As I hope most people realise, the blog is a labour of love. I am not paid to write it and continue to refuse any offers to "monetise" it.
I write it because I hope and believe it is effective in drawing attention to specific issues and in galvanising those who are in a position to effect change.
Thanks to PDE (the films and this blog) there is a great deal more awareness of the problems and a large community of researchers, welfare bodies and vets focusing on them - absolutely key to drive through reforms.
Today, we have a Kennel Club that acknowledges that inbreeding is an issue and has given breeders tools to tackle it - something that was unthinkable before Pedigree Dogs Exposed when first-degree relative matings were considered acceptable and there was zero awareness that breeding profligately from one top-winning sire might be a bad thing to do.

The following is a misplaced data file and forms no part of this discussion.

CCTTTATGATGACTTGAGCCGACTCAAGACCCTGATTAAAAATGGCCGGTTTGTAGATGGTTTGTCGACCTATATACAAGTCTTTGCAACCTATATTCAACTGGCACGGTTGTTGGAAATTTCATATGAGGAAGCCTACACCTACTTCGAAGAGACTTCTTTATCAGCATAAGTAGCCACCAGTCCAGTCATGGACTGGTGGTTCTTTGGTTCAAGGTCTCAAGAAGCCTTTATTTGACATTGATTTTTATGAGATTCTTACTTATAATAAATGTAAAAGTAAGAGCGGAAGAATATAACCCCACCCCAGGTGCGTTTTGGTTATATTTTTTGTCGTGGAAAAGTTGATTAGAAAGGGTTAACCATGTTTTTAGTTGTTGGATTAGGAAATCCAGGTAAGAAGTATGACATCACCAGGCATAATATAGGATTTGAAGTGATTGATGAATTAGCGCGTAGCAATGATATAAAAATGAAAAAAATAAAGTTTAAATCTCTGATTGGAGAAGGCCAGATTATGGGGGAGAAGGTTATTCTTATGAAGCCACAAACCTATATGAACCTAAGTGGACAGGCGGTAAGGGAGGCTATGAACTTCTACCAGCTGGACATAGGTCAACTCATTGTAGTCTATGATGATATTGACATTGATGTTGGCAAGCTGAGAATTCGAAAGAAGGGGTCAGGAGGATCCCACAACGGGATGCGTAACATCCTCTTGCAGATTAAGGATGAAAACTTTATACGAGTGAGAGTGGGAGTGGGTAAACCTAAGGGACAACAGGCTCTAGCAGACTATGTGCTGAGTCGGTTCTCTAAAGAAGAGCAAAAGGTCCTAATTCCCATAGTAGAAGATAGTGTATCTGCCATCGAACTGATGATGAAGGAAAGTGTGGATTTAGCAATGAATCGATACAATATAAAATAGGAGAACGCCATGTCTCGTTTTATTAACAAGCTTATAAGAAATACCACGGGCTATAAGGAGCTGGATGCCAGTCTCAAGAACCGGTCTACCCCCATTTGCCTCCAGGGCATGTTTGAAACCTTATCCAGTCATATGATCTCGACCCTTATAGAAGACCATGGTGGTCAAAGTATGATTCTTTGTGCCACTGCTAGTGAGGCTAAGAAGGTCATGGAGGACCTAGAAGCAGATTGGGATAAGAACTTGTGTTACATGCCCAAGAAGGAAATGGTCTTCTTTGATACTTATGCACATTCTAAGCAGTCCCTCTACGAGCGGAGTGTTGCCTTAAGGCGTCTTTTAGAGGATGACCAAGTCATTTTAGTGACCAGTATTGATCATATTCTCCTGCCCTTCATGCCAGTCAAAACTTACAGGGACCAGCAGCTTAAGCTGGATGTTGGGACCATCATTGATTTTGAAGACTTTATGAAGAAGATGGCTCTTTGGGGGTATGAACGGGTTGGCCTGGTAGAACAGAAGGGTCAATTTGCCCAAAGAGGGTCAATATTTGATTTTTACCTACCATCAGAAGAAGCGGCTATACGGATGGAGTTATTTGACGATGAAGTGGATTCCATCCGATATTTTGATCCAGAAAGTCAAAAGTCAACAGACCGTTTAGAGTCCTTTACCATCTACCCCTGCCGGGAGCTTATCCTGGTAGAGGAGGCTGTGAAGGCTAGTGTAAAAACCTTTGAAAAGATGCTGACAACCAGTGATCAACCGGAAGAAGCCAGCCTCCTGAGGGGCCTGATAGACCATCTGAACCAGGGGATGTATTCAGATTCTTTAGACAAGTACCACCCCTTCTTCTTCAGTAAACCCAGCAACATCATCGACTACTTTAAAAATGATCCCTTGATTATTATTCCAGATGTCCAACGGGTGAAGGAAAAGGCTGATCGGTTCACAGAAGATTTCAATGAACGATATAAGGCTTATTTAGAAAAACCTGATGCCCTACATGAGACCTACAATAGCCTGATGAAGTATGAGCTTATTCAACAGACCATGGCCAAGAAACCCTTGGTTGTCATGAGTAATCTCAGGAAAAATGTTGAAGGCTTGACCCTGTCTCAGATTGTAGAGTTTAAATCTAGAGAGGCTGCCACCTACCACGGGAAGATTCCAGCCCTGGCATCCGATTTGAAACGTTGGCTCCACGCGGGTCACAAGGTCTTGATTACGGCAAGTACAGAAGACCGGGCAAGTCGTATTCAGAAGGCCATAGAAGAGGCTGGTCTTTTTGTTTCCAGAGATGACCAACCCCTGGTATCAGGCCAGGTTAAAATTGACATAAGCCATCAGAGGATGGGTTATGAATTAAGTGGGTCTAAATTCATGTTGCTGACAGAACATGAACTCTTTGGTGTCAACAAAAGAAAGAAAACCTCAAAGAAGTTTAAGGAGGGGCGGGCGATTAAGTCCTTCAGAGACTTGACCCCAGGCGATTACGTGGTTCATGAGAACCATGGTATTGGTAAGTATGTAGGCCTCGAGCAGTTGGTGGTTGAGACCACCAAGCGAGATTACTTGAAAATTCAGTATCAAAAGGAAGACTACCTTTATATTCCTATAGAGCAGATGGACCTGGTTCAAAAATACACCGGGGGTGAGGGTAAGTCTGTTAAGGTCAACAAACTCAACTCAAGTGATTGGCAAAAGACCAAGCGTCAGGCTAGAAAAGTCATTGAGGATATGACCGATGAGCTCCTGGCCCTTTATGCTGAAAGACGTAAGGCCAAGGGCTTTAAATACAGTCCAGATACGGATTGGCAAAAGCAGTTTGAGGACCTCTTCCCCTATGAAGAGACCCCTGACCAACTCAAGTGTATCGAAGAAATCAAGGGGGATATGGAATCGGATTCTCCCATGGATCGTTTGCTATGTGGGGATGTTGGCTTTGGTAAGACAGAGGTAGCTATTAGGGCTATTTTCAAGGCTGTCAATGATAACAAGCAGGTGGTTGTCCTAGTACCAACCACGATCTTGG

Today, we have a Kennel Club that is much more aware of phenotypic excess and has taken steps to address them (and quite big steps recently in respect of the German Shepherd).
But we still don't have a Kennel Club that acts without outside pressure. Oh how I long for the day when the KC issues a release saying it is taking action on a particular breed because an internal review has revealed a specific problem. I know there are people at the Kennel Club who would like to be more proactive, but sadly they are often thwarted by those at the top, where the batten-down-the-hatches mode prevails.
I had a good laugh this morning at a BBC report highlighting vets' concerns about flat-faced (brachycephalic breeds). It contained this gem: